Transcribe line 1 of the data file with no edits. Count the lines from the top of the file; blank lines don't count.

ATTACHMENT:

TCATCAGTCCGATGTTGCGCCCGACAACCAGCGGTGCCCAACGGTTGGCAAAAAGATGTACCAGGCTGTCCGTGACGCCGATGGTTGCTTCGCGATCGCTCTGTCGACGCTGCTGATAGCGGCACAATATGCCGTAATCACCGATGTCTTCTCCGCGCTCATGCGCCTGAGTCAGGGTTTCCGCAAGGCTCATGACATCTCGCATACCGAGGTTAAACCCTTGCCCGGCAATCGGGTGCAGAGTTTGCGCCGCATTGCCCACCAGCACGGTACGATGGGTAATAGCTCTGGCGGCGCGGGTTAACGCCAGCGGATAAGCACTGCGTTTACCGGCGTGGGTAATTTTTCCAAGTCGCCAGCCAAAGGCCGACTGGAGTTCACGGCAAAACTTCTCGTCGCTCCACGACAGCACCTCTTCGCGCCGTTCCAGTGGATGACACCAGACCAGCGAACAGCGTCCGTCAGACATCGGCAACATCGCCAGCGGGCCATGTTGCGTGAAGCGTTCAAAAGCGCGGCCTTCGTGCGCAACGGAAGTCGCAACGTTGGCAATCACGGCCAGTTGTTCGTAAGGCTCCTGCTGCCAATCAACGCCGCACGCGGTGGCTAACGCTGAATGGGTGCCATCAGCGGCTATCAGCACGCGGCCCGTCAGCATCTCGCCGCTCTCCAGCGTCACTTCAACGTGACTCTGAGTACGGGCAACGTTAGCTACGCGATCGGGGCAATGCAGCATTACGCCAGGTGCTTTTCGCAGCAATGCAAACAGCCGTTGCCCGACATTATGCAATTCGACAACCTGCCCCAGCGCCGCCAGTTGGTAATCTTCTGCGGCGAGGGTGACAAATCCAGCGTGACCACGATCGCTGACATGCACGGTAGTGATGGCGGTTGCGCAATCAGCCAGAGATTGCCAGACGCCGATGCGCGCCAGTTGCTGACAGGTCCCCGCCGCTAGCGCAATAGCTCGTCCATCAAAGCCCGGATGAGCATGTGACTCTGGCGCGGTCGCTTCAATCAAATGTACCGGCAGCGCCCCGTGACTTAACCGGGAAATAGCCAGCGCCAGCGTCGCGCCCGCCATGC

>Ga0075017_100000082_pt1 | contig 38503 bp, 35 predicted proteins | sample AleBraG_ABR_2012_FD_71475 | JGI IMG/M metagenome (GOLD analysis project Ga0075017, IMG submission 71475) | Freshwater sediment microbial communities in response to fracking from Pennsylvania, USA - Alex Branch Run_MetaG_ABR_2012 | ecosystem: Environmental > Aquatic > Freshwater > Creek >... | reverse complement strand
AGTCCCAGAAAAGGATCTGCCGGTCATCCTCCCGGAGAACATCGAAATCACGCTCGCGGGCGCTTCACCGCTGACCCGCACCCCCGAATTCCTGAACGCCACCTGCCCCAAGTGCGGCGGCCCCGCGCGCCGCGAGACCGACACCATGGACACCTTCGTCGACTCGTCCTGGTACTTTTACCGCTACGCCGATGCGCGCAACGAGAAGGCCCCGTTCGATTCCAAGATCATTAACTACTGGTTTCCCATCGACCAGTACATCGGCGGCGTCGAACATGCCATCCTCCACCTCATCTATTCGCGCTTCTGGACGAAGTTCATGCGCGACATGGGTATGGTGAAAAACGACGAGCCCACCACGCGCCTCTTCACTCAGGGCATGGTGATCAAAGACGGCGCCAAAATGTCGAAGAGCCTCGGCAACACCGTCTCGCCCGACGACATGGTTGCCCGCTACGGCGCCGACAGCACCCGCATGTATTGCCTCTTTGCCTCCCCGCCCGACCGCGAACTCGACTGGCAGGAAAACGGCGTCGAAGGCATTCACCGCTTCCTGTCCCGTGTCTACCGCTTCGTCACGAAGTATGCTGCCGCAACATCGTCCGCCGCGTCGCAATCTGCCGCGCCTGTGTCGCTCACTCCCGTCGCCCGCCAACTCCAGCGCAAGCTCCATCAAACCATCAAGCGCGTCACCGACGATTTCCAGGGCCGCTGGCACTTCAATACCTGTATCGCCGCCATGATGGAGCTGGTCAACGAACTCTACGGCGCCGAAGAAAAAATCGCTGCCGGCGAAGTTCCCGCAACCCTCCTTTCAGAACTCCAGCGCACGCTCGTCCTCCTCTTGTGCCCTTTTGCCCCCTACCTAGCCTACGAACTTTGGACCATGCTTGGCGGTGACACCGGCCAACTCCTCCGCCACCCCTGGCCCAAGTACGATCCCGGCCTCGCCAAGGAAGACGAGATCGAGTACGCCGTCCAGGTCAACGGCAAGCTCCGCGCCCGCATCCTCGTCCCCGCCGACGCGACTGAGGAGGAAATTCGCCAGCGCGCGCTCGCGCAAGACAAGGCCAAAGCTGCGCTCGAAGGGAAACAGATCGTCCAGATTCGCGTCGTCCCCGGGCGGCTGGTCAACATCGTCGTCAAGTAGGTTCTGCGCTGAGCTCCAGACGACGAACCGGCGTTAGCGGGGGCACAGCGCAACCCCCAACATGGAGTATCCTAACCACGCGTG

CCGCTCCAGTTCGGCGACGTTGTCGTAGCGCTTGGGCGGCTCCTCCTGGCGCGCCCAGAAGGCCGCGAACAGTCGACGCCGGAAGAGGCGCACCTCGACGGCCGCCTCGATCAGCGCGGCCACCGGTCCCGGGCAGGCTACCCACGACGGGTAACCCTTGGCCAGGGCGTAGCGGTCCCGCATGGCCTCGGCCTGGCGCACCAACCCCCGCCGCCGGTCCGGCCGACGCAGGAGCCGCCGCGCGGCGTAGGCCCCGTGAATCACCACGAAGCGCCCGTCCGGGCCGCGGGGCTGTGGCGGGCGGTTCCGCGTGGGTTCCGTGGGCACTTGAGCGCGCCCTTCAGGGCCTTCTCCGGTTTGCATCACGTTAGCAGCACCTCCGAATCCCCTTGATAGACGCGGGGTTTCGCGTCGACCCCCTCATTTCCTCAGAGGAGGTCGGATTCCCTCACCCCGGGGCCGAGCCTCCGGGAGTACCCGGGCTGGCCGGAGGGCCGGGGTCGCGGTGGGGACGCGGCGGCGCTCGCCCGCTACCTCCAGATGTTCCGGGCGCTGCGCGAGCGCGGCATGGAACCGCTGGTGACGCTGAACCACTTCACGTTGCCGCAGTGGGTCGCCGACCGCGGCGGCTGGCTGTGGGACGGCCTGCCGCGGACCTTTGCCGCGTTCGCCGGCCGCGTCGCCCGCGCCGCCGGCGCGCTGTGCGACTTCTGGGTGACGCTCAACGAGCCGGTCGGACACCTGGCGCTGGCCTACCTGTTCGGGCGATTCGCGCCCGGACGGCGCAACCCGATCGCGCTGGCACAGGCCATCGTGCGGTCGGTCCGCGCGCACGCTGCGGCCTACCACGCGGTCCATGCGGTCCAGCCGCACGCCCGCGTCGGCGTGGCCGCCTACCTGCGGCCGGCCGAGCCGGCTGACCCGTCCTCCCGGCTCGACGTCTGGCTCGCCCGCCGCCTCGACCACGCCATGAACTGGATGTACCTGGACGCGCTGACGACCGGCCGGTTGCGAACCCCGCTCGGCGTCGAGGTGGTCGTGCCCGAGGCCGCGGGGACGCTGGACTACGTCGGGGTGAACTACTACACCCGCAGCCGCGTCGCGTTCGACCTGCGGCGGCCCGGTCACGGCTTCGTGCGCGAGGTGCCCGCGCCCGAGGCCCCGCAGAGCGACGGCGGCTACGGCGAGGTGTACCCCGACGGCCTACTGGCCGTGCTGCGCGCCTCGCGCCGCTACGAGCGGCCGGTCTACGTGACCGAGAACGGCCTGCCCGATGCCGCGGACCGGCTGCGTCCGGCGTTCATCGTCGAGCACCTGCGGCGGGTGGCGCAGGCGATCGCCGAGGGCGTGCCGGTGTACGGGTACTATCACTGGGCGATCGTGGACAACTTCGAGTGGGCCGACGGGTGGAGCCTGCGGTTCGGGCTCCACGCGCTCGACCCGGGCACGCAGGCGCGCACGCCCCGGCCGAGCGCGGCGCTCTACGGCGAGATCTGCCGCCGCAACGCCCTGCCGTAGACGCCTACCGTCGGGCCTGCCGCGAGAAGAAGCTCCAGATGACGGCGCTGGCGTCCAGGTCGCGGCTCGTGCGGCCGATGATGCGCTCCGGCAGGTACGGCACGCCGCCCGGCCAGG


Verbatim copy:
TCATCAGTCCGATGTTGCGCCCGACAACCAGCGGTGCCCAACGGTTGGCAAAAAGATGTACCAGGCTGTCCGTGACGCCGATGGTTGCTTCGCGATCGCTCTGTCGACGCTGCTGATAGCGGCACAATATGCCGTAATCACCGATGTCTTCTCCGCGCTCATGCGCCTGAGTCAGGGTTTCCGCAAGGCTCATGACATCTCGCATACCGAGGTTAAACCCTTGCCCGGCAATCGGGTGCAGAGTTTGCGCCGCATTGCCCACCAGCACGGTACGATGGGTAATAGCTCTGGCGGCGCGGGTTAACGCCAGCGGATAAGCACTGCGTTTACCGGCGTGGGTAATTTTTCCAAGTCGCCAGCCAAAGGCCGACTGGAGTTCACGGCAAAACTTCTCGTCGCTCCACGACAGCACCTCTTCGCGCCGTTCCAGTGGATGACACCAGACCAGCGAACAGCGTCCGTCAGACATCGGCAACATCGCCAGCGGGCCATGTTGCGTGAAGCGTTCAAAAGCGCGGCCTTCGTGCGCAACGGAAGTCGCAACGTTGGCAATCACGGCCAGTTGTTCGTAAGGCTCCTGCTGCCAATCAACGCCGCACGCGGTGGCTAACGCTGAATGGGTGCCATCAGCGGCTATCAGCACGCGGCCCGTCAGCATCTCGCCGCTCTCCAGCGTCACTTCAACGTGACTCTGAGTACGGGCAACGTTAGCTACGCGATCGGGGCAATGCAGCATTACGCCAGGTGCTTTTCGCAGCAATGCAAACAGCCGTTGCCCGACATTATGCAATTCGACAACCTGCCCCAGCGCCGCCAGTTGGTAATCTTCTGCGGCGAGGGTGACAAATCCAGCGTGACCACGATCGCTGACATGCACGGTAGTGATGGCGGTTGCGCAATCAGCCAGAGATTGCCAGACGCCGATGCGCGCCAGTTGCTGACAGGTCCCCGCCGCTAGCGCAATAGCTCGTCCATCAAAGCCCGGATGAGCATGTGACTCTGGCGCGGTCGCTTCAATCAAATGTACCGGCAGCGCCCCGTGACTTAACCGGGAAATAGCCAGCGCCAGCGTCGCGCCCGCCATGC